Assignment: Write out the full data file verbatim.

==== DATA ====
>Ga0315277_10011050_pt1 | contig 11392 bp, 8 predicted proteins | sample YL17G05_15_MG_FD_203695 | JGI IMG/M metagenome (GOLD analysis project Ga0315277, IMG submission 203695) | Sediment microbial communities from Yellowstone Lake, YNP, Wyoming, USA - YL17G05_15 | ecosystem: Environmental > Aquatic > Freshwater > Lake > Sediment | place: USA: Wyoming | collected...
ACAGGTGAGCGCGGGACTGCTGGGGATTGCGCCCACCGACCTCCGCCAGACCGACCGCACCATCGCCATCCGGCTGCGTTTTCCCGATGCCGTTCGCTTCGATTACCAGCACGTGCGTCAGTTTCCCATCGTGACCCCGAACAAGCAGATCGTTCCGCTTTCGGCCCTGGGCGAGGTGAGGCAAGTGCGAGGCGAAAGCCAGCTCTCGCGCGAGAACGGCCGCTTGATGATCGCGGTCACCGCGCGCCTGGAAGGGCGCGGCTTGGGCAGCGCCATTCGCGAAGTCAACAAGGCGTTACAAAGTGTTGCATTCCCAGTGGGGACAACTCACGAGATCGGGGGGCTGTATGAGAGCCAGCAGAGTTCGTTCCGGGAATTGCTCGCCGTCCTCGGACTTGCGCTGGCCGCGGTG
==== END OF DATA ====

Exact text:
>Ga0315277_10011050_pt1 | contig 11392 bp, 8 predicted proteins | sample YL17G05_15_MG_FD_203695 | JGI IMG/M metagenome (GOLD analysis project Ga0315277, IMG submission 203695) | Sediment microbial communities from Yellowstone Lake, YNP, Wyoming, USA - YL17G05_15 | ecosystem: Environmental > Aquatic > Freshwater > Lake > Sediment | place: USA: Wyoming | collected...
ACAGGTGAGCGCGGGACTGCTGGGGATTGCGCCCACCGACCTCCGCCAGACCGACCGCACCATCGCCATCCGGCTGCGTTTTCCCGATGCCGTTCGCTTCGATTACCAGCACGTGCGTCAGTTTCCCATCGTGACCCCGAACAAGCAGATCGTTCCGCTTTCGGCCCTGGGCGAGGTGAGGCAAGTGCGAGGCGAAAGCCAGCTCTCGCGCGAGAACGGCCGCTTGATGATCGCGGTCACCGCGCGCCTGGAAGGGCGCGGCTTGGGCAGCGCCATTCGCGAAGTCAACAAGGCGTTACAAAGTGTTGCATTCCCAGTGGGGACAACTCACGAGATCGGGGGGCTGTATGAGAGCCAGCAGAGTTCGTTCCGGGAATTGCTCGCCGTCCTCGGACTTGCGCTGGCCGCGGTG